After being absent for a few shows, David Lodge makes a welcome return for a sketch where he and Spike demonstrate how different nationalities would deliver that old chestnut, “there’s a fly in my soup.” With Katie Boyle on hand to provide scores, ala the Eurovision Contest, it’s a typically ramshackle few minutes with both Spike and Lodge (but especially Spike of course) barely able to control their giggles. Michael Parkinson pops up in the last episode of Q8 to take part in another ramshackle skit.

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It’s business as usual for Q9. Spike and most of his regular band of contributors (apart from Stella Tanner) return.

The first Q9 sketch has a WW1 theme, featuring Alan Clare as an umpire (with ridiculously large shoes) overseeing a battle between the Germans (Spike) and the English (Todd). It gets much stranger from there on in, although since Julia Breck makes an appearance in a remarkably tight top it’s inevitable there will be a reference to knockers ….

Spike dresses as Max Miller for an undertakers sketch, whilst Breck is dressed in very little (there’s clearly something of a theme here). Lounging on the other side of the set is Raymond Baxter, yet another familiar BBC face making an unexpected appearance. Baxter, a long-time presenter on Tomorrow’s World, is the ideal host for a feature which promises to “defeat the cemetery shortage” by “firing your loved one into outer space”. Baxter’s authoritive persona and his scripted disdain at the lines he’s been given helps to make the sketch even funnier.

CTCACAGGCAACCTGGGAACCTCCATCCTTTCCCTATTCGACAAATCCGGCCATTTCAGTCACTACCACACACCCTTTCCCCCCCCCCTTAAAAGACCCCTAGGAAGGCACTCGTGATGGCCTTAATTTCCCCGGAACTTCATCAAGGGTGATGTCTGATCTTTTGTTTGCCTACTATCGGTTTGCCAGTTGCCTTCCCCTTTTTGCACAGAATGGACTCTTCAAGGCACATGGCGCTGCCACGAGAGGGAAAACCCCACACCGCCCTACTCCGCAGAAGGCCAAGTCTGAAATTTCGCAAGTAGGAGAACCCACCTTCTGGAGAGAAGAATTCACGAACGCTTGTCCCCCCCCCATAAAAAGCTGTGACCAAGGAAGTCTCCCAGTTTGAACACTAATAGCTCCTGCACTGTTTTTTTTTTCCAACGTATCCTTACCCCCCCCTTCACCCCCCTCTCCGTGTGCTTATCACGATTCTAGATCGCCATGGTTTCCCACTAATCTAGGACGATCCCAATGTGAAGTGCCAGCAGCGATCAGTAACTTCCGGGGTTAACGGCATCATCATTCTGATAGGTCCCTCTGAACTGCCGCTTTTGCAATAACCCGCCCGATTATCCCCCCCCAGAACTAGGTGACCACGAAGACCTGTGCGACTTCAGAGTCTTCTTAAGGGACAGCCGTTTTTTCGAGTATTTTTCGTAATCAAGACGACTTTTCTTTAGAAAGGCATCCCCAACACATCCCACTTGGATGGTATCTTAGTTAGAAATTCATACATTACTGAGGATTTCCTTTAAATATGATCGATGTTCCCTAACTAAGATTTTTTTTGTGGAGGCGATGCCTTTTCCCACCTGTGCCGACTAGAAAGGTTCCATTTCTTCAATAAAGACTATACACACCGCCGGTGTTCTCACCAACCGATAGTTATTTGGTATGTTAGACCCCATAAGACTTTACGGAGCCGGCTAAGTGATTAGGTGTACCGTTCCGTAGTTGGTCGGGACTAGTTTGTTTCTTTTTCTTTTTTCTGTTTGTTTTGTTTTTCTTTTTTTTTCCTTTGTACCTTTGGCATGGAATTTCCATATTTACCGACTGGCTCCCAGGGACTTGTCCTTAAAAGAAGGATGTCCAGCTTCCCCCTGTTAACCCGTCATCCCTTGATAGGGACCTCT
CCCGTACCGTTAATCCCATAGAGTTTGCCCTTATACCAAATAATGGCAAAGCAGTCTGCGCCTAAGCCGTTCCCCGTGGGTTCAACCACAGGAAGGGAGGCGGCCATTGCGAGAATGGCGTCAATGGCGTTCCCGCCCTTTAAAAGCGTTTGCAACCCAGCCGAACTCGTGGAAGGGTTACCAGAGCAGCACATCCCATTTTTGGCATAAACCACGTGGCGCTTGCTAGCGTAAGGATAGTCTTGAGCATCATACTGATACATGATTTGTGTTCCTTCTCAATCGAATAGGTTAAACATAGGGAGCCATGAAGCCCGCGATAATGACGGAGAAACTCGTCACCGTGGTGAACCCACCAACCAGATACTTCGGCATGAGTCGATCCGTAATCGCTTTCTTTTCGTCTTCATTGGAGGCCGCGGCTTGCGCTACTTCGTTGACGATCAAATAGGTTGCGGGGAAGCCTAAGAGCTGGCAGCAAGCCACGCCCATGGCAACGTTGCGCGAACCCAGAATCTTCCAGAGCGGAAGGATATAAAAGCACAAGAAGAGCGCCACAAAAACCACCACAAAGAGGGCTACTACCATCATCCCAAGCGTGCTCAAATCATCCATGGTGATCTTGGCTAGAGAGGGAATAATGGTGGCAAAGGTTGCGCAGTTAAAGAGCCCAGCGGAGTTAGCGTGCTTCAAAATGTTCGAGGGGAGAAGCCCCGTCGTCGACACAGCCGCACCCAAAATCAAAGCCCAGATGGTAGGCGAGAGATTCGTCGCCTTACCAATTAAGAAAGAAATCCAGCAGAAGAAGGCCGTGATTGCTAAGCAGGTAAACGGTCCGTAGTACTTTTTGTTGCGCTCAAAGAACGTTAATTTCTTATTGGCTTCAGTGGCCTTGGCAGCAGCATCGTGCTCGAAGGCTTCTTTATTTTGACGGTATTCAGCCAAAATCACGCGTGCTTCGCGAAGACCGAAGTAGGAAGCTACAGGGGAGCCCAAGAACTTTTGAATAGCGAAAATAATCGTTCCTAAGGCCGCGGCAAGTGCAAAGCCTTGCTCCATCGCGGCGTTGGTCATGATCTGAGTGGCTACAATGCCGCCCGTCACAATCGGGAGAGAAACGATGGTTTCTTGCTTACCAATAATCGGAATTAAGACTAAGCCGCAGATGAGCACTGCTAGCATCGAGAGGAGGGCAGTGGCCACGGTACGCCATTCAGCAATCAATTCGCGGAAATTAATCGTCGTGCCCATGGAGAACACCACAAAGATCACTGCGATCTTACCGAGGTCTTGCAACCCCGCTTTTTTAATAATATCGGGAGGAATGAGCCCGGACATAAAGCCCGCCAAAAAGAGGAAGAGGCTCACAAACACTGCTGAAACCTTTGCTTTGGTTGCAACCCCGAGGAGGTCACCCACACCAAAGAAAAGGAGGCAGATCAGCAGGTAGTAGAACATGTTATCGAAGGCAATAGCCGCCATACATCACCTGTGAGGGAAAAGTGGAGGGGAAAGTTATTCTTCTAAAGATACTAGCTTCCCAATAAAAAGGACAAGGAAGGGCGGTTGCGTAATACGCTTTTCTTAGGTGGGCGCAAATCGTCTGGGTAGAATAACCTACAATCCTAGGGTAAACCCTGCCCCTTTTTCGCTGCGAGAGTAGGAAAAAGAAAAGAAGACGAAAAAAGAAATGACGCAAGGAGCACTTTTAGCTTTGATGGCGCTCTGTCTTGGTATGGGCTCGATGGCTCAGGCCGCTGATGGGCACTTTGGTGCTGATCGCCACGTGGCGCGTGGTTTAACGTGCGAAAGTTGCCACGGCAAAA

Later in the series there’s a sketch set in a British Rail lost property office. Spike is the attendant, dressed as the Lord Chief Justice of England, and proceedings kick off with Spike and Bob Todd conversing in morse code. Say what you like about Q, but it’s never predictable. Todd can barely control his giggles, whilst David Rappaport passes by purely so that Spike can make a groanworthy pun. Throw in a spot of blackface, Keith Smith as a ghost and David Lodge dressed as a woman and you’ve got everything that made Q the series it was in highly concentrated form.

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One of the notable things about Q9 is the way in which the audience is involved. The news items feature regular cutaways to the audience and on other occassions Spike will stop a sketch if he senses things aren’t going well in order to seek feedback from the audience. It’s always interesting to see exactly who turned up to watch these shows (something of a cross-section it must be said, with both young and old represented).